Broken Breathalyzers: Philly needs a DUI do-over

Traffic stops for drunk driving were not the problem from 2009 to 2010. The Breathalyzers back at the station were.

What Philadelphia police thought was a relatively minor mistake turned into a major-league boo boo as officials announced yesterday that more than 1,100 DUI prosecutions could be in jeopardy as a result of faulty Breathalyzer tests.

Authorities said four of the department’s eight Breathalyzer machines were incorrectly calibrated between September 2009 and November 2010 due to human error. The district attorney’s office must notify attorneys for another 700 defendants on top of the 400-plus cases they discovered problems last week.

The news comes the same day that a poll showed that most Philadelphians trust police.

“We screwed up, folks,” Police Commissioner Charles Ramsey said during a morning press conference. “We screwed up, plain and simple, and now we are paying for it. But we’ve got to get the information out there and make it right.”

Any defendants who were found guilty or have pleaded can request a retrial, said District Attorney Seth Williams. He claims the Breathalyzer is only one piece of evidence.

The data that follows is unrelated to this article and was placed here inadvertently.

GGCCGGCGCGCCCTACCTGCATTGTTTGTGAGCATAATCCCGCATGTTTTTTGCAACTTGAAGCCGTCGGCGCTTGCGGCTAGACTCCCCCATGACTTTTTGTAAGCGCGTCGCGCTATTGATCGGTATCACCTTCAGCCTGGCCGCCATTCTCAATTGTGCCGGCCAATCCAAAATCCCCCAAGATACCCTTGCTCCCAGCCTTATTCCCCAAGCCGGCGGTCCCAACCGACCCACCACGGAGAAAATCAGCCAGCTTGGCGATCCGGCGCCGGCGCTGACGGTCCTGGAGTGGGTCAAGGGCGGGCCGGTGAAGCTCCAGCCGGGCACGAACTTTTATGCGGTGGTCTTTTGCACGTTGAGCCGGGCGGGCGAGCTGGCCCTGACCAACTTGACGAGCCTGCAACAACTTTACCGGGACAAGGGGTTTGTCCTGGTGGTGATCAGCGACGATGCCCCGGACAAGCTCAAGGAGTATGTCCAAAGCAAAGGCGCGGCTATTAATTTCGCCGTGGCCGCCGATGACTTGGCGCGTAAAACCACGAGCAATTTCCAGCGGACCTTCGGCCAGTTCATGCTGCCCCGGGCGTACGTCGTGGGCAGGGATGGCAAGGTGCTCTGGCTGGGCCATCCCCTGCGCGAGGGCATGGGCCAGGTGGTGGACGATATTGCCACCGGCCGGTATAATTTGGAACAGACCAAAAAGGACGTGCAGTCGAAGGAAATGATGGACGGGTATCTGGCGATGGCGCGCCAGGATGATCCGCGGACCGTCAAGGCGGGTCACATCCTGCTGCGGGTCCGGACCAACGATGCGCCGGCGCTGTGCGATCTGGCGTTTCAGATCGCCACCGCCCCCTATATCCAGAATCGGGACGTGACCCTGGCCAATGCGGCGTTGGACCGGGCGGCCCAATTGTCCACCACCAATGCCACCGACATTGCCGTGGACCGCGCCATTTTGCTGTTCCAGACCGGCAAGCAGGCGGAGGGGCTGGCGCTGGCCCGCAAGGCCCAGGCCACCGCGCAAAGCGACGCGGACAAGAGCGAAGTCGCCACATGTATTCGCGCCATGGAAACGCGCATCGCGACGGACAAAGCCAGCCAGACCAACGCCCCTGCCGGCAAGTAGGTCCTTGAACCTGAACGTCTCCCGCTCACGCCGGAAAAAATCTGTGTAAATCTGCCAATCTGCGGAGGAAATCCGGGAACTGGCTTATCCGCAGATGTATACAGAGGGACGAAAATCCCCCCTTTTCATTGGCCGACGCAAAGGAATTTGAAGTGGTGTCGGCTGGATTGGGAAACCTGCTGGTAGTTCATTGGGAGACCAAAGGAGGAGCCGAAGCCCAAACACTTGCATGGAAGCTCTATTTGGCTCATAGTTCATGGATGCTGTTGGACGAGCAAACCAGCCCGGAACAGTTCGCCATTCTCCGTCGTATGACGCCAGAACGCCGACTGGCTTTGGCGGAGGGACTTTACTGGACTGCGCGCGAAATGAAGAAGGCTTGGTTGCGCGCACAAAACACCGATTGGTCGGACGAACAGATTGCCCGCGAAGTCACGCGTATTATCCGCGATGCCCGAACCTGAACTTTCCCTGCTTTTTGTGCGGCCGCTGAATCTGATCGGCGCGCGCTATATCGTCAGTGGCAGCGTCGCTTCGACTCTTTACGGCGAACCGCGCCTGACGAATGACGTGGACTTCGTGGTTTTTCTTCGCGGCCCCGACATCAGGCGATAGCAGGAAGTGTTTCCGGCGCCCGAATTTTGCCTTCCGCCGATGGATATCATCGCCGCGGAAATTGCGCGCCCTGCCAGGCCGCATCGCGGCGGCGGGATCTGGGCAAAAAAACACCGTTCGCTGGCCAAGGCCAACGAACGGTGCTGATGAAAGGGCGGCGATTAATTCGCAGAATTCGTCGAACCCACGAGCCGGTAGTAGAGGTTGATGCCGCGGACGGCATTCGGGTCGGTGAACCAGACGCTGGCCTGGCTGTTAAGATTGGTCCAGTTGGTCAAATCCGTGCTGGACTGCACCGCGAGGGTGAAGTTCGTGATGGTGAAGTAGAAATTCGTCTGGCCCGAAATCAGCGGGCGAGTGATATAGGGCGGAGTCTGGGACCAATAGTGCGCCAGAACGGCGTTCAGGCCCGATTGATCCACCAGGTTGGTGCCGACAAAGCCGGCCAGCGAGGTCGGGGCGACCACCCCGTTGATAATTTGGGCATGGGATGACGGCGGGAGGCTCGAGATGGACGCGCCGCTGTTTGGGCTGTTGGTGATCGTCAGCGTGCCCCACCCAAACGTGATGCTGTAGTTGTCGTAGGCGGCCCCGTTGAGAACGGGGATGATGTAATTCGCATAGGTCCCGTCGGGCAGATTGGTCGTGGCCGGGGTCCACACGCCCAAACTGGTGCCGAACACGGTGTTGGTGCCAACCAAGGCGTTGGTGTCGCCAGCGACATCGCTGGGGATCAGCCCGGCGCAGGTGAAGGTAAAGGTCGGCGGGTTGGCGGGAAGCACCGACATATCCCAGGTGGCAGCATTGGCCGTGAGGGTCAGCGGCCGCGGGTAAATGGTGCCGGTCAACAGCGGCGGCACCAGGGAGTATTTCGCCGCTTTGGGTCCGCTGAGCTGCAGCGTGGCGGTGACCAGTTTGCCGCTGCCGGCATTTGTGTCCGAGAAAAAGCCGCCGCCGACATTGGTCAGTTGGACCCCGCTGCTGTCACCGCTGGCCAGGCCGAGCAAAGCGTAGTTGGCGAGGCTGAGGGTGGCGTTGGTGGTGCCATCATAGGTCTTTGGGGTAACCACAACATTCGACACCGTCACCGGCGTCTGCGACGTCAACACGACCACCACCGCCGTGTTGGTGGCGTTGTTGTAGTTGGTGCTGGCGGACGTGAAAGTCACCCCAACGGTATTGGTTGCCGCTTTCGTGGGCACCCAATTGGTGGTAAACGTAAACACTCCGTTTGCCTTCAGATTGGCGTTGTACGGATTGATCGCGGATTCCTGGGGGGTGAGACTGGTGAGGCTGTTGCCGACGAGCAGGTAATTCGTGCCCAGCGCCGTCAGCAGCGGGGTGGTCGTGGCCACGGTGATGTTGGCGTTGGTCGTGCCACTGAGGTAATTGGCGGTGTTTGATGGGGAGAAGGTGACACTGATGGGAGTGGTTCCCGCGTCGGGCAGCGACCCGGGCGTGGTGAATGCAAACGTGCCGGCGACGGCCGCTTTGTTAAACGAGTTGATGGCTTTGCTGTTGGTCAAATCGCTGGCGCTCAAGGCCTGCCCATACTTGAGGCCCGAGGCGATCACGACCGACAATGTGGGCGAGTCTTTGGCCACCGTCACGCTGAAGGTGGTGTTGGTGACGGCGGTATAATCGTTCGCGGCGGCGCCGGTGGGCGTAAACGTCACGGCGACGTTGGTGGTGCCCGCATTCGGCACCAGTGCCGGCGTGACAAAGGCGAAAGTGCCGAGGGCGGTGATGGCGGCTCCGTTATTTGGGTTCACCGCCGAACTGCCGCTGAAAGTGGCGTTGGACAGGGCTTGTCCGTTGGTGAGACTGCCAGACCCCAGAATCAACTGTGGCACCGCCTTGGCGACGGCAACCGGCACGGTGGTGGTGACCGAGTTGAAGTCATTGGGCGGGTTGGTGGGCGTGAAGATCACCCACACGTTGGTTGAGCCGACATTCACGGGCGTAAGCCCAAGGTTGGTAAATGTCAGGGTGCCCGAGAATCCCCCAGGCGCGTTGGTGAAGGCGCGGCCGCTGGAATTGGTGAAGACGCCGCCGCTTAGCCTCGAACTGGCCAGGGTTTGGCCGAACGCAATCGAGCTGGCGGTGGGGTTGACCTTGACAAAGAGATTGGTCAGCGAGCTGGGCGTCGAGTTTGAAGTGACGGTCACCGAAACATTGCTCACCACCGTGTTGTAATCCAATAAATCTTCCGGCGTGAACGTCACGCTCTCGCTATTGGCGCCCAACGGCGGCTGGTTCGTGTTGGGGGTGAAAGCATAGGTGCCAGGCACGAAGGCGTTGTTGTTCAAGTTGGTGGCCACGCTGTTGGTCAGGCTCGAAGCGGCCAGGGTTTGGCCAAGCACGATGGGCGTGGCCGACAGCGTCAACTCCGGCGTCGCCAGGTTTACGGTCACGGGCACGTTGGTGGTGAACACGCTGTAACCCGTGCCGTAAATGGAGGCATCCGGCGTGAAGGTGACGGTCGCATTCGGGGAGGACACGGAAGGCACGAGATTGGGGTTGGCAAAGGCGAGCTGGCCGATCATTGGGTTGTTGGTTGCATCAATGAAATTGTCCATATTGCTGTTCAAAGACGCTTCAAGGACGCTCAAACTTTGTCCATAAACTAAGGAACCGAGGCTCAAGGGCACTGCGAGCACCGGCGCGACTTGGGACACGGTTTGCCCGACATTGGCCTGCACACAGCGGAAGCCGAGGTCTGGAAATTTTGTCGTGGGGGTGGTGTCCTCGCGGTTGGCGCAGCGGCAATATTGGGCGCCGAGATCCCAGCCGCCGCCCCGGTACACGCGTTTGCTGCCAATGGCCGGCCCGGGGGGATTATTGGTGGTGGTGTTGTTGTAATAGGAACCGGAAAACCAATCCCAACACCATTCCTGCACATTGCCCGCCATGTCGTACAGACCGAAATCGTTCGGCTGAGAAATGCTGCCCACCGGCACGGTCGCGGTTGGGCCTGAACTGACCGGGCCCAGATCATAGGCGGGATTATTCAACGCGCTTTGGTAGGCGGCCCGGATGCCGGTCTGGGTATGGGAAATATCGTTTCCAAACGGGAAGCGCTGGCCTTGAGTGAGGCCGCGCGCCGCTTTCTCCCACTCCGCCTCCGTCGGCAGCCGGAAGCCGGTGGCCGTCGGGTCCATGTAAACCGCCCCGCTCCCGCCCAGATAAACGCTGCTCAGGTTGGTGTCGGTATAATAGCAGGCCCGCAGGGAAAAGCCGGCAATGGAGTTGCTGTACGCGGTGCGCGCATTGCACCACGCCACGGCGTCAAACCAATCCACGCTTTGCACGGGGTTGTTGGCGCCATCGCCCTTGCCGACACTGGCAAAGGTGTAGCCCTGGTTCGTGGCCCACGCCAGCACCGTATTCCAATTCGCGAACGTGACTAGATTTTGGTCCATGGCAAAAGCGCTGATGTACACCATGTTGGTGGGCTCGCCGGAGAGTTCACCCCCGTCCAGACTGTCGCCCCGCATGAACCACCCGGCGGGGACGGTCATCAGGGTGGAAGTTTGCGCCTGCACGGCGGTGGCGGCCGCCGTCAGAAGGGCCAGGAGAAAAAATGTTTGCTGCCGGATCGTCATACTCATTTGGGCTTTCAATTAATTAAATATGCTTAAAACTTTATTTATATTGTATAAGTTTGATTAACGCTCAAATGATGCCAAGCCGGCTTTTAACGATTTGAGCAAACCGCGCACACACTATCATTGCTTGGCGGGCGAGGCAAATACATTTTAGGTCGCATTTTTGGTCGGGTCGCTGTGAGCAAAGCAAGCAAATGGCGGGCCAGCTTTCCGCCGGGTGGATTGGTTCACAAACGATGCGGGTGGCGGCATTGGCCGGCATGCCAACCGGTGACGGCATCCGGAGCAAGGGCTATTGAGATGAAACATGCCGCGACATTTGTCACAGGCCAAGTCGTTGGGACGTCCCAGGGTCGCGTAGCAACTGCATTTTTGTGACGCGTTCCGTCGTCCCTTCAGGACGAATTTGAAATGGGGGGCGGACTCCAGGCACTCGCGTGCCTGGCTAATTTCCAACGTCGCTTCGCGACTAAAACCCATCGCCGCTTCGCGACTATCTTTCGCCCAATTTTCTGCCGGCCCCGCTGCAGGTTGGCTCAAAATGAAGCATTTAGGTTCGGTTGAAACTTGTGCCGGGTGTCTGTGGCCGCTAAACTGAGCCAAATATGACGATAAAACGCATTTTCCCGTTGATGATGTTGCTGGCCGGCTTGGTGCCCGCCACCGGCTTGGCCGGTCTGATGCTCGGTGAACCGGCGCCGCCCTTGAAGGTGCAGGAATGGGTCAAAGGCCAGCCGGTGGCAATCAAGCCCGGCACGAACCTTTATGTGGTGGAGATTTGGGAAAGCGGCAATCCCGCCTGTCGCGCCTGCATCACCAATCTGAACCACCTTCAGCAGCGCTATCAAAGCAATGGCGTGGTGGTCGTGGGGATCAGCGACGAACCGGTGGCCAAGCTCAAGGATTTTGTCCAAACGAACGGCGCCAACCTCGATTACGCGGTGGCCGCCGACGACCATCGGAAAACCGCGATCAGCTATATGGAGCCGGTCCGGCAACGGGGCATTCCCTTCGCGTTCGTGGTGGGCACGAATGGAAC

But defense attorney Joe Kelly, who initially discovered the problem, said it could impact hundreds of cases, adding that Breathalyzers are often the prime piece of evidence to prove a driver’s drunk or not.

“The machines are so important because when they changed the law in [2003] you have enhanced penalties based on the [blood alcohol level] reading,” Kelly noted. “We’ve been arguing this for a couple years about the calibrations.”

Ramsey said the machines will not be used until a state police expert recalibrates them and retrains certain officers.

Lack of oversight

Veteran DUI attorney Joe Kelly said he always asks for calibrations on the machines and last month was not the first time he discovered a mistake, although that instance prompted authorities to check all of their machines, causing them to find the mistakes.

In the most recent case, Kelly said, the machine was reading .141 on a sample that was .150. Lt. Ray Evers said the machines are calibrated once a year and tested every eight hours. One officer is responsible for the calibrations, but Evers could not say whether that officer faces any discipline, although Ramsey called the error “unacceptable.”



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